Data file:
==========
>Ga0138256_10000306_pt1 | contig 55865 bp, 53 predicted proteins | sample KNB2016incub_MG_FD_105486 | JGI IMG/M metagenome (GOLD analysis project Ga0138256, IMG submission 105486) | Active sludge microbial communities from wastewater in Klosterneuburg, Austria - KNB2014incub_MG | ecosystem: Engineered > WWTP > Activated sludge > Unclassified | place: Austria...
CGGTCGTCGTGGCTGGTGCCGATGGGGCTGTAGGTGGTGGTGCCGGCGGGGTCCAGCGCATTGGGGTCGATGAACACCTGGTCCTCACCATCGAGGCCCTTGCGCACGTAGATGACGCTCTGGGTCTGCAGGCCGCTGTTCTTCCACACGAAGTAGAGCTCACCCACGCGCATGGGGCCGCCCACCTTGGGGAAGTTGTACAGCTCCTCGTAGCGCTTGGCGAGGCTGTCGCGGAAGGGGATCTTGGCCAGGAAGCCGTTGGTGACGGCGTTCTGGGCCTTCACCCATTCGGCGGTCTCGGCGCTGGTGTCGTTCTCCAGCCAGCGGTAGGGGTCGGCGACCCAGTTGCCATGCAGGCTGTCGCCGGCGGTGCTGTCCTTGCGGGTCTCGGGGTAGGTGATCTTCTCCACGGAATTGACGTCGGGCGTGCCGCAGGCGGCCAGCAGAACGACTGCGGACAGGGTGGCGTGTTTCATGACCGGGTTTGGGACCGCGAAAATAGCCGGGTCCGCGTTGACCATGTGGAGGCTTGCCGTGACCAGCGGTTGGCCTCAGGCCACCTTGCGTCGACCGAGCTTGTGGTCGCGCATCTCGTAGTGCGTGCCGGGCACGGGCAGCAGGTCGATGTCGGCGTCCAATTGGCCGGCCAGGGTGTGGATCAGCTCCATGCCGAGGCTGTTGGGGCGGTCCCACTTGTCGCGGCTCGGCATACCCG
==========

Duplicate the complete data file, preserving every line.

>Ga0138256_10000306_pt1 | contig 55865 bp, 53 predicted proteins | sample KNB2016incub_MG_FD_105486 | JGI IMG/M metagenome (GOLD analysis project Ga0138256, IMG submission 105486) | Active sludge microbial communities from wastewater in Klosterneuburg, Austria - KNB2014incub_MG | ecosystem: Engineered > WWTP > Activated sludge > Unclassified | place: Austria...
CGGTCGTCGTGGCTGGTGCCGATGGGGCTGTAGGTGGTGGTGCCGGCGGGGTCCAGCGCATTGGGGTCGATGAACACCTGGTCCTCACCATCGAGGCCCTTGCGCACGTAGATGACGCTCTGGGTCTGCAGGCCGCTGTTCTTCCACACGAAGTAGAGCTCACCCACGCGCATGGGGCCGCCCACCTTGGGGAAGTTGTACAGCTCCTCGTAGCGCTTGGCGAGGCTGTCGCGGAAGGGGATCTTGGCCAGGAAGCCGTTGGTGACGGCGTTCTGGGCCTTCACCCATTCGGCGGTCTCGGCGCTGGTGTCGTTCTCCAGCCAGCGGTAGGGGTCGGCGACCCAGTTGCCATGCAGGCTGTCGCCGGCGGTGCTGTCCTTGCGGGTCTCGGGGTAGGTGATCTTCTCCACGGAATTGACGTCGGGCGTGCCGCAGGCGGCCAGCAGAACGACTGCGGACAGGGTGGCGTGTTTCATGACCGGGTTTGGGACCGCGAAAATAGCCGGGTCCGCGTTGACCATGTGGAGGCTTGCCGTGACCAGCGGTTGGCCTCAGGCCACCTTGCGTCGACCGAGCTTGTGGTCGCGCATCTCGTAGTGCGTGCCGGGCACGGGCAGCAGGTCGATGTCGGCGTCCAATTGGCCGGCCAGGGTGTGGATCAGCTCCATGCCGAGGCTGTTGGGGCGGTCCCACTTGTCGCGGCTCGGCATACCCG